Hundreds of London hospital workers to stage further 25 days of strikes over Serco's low pay

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Hundreds of cleaners, porters and security guards at four London hospitals are to step up industrial action over pay by striking for 25 days in the coming weeks.

Unite members at Barts Health NHS Trust, employed by Serco, will walk out on Friday August 18 until Monday August 21, and then from Friday to Monday every week until September 18.

The workers, who are insisting on a 30p wage increase to keep pace with the increasing costs of living in the capital, have been taking strike action for weeks, with the latest stoppage ending on Monday. Talks are due to be held on Friday.

Unite regional officer Ruth Hydon said: “Hundreds of low-paid workers vital to maintaining a clean and safe health service are fighting for fair pay and dignity at work.

“They have already taken 23 days of strike action and are preparing for 25 more days of action during August and September.

Striking staff from Barts hospital protest outside shareholder meeting

“Serco has an opportunity to end this dispute at England’s largest health trust by offering a fair pay offer at talks this Friday.

“The strikes have been solidly supported and it’s quite clear that Unite members remain determined and focused.

“At recent talks Serco offered a measly £2 extra a week when workers are calling for an extra 30 pence an hour.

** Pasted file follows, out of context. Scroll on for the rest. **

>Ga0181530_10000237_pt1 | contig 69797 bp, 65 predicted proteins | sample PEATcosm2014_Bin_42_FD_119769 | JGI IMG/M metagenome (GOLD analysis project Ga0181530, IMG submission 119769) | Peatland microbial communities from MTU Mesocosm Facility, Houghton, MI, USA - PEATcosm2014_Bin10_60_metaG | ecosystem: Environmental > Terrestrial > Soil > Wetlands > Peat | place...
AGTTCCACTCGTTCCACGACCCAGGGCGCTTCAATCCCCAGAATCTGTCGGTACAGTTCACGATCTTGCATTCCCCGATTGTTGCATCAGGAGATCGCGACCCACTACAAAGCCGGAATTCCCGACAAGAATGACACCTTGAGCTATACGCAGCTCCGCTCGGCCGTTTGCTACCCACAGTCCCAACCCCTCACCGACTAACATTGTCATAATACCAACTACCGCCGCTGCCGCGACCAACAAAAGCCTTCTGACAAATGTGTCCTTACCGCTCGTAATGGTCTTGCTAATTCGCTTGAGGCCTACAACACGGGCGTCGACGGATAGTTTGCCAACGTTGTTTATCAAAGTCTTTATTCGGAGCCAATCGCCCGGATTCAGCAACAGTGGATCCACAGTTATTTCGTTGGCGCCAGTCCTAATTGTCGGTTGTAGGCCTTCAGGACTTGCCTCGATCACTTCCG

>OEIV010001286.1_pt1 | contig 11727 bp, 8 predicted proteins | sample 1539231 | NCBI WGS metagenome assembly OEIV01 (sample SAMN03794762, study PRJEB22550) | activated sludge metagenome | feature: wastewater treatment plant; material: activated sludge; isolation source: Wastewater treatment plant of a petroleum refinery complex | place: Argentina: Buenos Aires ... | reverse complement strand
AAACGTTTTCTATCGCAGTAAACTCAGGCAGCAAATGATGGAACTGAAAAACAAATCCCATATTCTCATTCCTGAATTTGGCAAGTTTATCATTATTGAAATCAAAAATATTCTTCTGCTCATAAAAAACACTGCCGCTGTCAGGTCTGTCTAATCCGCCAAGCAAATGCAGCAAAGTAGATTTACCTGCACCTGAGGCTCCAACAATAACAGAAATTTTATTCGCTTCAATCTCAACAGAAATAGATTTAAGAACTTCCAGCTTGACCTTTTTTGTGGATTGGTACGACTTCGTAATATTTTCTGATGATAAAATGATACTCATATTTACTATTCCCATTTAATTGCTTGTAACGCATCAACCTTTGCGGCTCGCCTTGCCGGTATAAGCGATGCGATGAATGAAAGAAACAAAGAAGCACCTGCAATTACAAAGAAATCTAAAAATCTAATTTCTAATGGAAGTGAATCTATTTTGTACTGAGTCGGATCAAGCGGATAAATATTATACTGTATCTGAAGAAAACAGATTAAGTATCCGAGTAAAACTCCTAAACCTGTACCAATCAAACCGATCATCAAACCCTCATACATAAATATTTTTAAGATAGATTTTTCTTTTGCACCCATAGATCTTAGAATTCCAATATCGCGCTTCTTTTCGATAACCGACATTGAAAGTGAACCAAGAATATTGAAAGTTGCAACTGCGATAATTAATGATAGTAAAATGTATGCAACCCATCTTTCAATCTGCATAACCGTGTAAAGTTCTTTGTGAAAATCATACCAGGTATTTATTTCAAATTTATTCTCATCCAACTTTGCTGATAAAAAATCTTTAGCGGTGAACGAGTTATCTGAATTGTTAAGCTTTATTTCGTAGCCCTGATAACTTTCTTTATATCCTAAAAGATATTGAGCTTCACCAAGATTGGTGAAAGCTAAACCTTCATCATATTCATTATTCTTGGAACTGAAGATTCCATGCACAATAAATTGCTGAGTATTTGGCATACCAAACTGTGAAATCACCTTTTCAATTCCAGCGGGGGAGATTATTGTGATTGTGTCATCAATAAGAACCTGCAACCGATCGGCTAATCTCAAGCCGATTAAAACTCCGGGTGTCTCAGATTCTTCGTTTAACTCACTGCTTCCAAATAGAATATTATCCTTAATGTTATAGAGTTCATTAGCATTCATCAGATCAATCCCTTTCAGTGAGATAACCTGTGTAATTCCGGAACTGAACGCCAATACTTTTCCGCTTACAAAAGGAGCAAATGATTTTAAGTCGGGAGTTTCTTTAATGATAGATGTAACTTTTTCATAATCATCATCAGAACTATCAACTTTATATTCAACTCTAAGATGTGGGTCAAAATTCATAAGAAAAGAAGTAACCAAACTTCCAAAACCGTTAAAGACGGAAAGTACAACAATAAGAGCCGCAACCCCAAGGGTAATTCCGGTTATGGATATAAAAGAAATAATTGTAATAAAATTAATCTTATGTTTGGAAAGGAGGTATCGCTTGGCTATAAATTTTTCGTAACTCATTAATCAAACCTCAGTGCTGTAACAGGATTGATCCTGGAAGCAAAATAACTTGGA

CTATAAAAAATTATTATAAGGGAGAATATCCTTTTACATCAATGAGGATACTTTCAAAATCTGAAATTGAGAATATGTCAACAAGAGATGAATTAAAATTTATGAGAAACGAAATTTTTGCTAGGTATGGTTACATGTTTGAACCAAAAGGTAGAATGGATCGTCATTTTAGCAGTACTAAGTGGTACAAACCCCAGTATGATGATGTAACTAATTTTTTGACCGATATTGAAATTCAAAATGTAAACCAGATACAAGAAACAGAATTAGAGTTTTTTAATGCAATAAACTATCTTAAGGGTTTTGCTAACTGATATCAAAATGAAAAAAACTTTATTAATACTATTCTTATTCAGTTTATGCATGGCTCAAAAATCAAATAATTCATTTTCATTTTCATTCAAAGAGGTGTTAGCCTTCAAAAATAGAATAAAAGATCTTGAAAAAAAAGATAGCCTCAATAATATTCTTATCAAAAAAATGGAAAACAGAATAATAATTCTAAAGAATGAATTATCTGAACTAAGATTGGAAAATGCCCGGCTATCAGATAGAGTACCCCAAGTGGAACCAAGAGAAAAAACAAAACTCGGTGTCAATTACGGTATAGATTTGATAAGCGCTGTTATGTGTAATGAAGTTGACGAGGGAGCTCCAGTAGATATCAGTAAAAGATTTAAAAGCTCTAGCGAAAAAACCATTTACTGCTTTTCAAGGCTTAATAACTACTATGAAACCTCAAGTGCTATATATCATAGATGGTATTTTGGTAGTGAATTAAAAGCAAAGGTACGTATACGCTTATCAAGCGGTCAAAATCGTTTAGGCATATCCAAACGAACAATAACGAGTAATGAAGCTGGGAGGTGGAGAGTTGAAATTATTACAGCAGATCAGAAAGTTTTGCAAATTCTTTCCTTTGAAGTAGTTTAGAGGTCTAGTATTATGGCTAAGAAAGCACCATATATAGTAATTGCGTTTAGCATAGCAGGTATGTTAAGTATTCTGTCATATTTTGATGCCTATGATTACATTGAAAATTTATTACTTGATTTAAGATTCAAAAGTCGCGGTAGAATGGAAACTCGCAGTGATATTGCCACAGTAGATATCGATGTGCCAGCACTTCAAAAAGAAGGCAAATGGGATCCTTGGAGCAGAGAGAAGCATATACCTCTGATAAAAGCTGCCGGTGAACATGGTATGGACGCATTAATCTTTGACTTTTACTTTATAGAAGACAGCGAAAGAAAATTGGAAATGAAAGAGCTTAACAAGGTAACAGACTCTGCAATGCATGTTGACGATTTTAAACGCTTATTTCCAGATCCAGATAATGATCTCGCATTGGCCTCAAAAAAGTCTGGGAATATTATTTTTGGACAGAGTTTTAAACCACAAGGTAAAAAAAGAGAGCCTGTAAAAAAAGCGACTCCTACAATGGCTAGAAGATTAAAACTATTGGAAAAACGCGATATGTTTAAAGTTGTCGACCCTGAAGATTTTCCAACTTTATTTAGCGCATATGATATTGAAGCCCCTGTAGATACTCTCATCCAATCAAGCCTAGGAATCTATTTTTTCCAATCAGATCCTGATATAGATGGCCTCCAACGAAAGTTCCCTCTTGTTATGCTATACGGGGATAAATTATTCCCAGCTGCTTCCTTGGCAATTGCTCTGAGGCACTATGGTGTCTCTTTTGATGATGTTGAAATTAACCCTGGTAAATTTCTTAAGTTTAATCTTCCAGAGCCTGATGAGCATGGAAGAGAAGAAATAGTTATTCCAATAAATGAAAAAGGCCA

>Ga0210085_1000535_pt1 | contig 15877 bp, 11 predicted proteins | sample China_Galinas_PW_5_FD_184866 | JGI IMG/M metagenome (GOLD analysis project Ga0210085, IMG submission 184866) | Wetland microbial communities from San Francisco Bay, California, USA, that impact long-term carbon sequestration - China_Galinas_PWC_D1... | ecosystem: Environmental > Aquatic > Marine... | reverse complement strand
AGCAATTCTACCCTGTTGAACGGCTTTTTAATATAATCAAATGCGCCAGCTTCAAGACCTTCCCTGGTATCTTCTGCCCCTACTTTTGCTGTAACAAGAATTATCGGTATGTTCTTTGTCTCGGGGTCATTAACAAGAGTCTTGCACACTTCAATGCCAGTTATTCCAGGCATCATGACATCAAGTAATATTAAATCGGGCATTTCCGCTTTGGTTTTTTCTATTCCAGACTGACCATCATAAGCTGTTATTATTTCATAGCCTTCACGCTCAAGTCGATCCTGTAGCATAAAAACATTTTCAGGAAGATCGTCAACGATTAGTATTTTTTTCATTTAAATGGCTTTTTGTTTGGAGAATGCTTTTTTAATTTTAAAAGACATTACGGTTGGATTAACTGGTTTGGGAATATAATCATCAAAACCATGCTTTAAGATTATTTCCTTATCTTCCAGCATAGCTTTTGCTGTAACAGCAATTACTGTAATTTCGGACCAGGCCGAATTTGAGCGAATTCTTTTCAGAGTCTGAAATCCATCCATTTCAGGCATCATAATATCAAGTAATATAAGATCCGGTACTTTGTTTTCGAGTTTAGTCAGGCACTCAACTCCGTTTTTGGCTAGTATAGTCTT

“After years of pay deals which have meant pay cuts in real terms they deserve better.

“We urge Serco to get serious and address the scourge of low pay affecting the workforce who keep our hospitals safe and clean”

The industrial action affects Whipps Cross University Hospital, Royal London Hospital, St Bartholomew’s Hospital and Mile End Hospital.

Phil Mitchell, Serco contract director, said: “In agreement with the Trust, we guaranteed to pay our staff at least the London Living Wage of £9.75 an hour from day one of our contract, which has resulted in an average increase in pay of 3.5% for over 140 permanent staff.

“For those staff on higher salaries, we have protected their terms and conditions and offered a pay increase for this year which is in line with other NHS colleagues.

“Our absolute priority during the strike has been to continue ensuring a safe, clean and caring environment for patients.

“Feedback from the Trust on how we have maintained services and patient safety has been positive and we have robust plans in place to ensure we can continue to support the Trust’s hospitals to operate as normal should Unite’s next planned action go ahead.”


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